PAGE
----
At the time, Rosetta was making its observations of 67P/Churyumov-Gerasimenko’s atmosphere by measuring things like cometary gas production. But there was a problem: the Rosetta spacecraft was too close to the comet to get a full picture of what its atmosphere looked like, and would get no help on this from the Philae lander, which was focused on drilling into the comet’s surface to search for organic compounds. Information about the comet’s atmosphere, including its size, was crucial to understanding how much water was on the comet itself. What the Rosetta team needed was a distant observation point, something that could measure the whole cometary atmosphere, instead of relying on inexact mathematical models to infer its real size from a tiny bit the probe could see.

Procyon came to the rescue: the team was able to aim its telescope at 67P/Churyumov-Gerasimenko, and the readouts they got proved invaluable to scientists, like Fougere, working with Rosetta’s team who used them to double check the results of their models.

Ultimately, Procyon showed what small spacecraft could offer the future of space exploration. It may have failed its mission to be the first of its size to accomplish an asteroid flyby, but by assisting the Rosetta mission, it became the first vessel of its size to gather data in deep space, an achievement detailed in a paper published by Yoshiharu Shinnaka, Fougere, and nine co-authors in The Astronomical Journal (paywall) on Jan. 24. Fougere expects miniature spacecraft to be used more frequently for deep space missions, most notably for the high-profile Project Starshot, an initiative backed by Russian billionaire Yuri Milner to try reach Alpha Centauri, our closest star system.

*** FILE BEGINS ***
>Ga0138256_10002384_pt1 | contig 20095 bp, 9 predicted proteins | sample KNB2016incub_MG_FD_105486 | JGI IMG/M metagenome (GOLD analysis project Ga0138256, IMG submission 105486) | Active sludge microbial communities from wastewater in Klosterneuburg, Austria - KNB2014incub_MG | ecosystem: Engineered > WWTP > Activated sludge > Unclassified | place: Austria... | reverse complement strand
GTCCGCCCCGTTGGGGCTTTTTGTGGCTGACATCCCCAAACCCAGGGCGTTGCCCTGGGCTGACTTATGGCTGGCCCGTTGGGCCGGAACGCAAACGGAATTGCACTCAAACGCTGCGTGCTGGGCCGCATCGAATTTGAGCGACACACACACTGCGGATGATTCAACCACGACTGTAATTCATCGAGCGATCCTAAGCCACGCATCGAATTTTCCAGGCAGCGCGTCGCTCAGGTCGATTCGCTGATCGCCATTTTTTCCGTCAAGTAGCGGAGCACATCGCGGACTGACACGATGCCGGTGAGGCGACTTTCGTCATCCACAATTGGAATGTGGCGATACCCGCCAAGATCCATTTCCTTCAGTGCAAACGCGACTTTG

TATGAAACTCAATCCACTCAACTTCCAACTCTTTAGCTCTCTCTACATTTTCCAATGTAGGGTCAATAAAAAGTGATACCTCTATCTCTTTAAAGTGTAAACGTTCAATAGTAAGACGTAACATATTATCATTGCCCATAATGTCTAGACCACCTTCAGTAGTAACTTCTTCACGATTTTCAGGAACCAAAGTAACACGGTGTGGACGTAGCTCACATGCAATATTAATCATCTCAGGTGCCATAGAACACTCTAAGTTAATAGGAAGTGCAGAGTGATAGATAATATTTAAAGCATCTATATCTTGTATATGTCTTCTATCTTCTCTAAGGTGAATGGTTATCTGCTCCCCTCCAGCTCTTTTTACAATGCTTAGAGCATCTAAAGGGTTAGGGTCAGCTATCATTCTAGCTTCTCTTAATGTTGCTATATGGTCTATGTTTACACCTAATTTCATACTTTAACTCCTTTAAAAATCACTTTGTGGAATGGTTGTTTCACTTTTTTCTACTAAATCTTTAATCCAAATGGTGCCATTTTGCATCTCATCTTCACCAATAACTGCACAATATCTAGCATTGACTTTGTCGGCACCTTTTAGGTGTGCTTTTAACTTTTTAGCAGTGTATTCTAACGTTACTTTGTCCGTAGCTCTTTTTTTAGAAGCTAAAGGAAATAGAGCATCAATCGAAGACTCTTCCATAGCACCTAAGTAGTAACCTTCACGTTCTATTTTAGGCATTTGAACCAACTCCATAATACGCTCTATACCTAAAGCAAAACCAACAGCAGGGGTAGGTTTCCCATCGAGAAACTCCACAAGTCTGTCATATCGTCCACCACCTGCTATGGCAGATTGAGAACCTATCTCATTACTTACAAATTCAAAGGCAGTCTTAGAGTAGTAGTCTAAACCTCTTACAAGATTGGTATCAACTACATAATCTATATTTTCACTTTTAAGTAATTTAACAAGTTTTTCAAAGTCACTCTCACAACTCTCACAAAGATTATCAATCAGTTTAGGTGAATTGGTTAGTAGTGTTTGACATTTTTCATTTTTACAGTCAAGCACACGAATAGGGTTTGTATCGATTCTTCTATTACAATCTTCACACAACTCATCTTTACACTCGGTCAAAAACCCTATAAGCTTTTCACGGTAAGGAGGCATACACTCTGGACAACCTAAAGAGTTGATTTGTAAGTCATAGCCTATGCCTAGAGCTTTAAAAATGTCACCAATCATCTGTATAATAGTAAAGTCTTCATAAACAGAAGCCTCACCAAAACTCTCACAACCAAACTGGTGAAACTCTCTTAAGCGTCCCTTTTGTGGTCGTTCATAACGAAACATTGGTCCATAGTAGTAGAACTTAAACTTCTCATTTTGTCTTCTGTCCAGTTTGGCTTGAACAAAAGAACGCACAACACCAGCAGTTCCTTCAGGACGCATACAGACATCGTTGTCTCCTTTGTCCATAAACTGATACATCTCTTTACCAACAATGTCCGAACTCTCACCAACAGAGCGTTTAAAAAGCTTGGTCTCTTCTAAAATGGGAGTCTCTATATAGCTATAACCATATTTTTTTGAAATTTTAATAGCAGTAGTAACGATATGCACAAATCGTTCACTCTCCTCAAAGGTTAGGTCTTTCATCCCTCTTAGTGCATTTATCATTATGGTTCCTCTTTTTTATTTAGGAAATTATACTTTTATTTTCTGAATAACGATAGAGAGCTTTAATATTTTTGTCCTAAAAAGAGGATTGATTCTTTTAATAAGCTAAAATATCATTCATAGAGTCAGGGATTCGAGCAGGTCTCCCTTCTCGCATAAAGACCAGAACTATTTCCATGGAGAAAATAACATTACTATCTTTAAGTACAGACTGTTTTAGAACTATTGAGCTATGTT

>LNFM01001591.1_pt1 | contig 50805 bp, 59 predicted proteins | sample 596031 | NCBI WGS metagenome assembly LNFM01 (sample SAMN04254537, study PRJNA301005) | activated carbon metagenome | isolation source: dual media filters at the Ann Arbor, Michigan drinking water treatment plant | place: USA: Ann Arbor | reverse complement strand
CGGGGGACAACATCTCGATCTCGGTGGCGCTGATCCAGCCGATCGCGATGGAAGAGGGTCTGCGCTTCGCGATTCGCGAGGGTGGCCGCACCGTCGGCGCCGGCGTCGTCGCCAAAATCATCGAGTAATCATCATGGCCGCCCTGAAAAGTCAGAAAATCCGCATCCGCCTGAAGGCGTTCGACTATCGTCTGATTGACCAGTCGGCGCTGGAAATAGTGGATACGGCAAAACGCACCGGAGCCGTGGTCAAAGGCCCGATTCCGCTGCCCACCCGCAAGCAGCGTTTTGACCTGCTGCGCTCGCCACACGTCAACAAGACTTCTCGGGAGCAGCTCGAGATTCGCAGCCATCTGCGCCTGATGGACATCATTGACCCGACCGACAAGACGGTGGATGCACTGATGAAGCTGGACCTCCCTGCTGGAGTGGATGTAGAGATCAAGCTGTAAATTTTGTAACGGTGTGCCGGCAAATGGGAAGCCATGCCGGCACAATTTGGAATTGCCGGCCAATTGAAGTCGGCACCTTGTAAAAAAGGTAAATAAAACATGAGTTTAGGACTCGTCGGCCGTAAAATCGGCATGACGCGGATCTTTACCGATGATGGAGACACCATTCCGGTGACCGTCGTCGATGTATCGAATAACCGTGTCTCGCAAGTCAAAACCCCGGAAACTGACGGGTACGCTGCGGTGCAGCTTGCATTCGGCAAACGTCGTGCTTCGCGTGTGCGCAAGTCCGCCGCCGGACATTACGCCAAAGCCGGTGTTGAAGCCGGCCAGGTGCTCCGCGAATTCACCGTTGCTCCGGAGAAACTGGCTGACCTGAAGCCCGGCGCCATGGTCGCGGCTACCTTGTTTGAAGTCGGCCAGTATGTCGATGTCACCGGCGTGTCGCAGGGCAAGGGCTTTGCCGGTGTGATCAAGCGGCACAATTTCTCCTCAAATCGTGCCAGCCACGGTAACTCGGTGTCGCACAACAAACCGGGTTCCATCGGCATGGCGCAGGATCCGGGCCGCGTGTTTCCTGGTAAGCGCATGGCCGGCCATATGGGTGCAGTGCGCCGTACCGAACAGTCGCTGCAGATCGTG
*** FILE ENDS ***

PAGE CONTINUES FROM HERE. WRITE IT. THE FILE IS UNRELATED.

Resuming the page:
Given how much budgets for government-backed space exploration have been whittled down, “it’s very important for people to do lots of science with less expensive spacecraft,” Fougere says. “If something goes wrong, it’s much easier to justify the costs to taxpayers with missions closing at a few million dollars.” A shorter development time also means multiple missions could be done at the same time.

In May 2018, two communication satellites called MarCO, both the size of a shoebox, will launch alongside the NASA’s InSight lander mission to Mars. They will navigate to the Red Planet on their own and provide a backup communication link with Earth for a few critical minutes during the lander’s touchdown. Fougere believes low-cost spacecraft complementing flagship missions to be the future of space exploration: “we can send hundreds of such ships for a billion dollars, instead of just one.”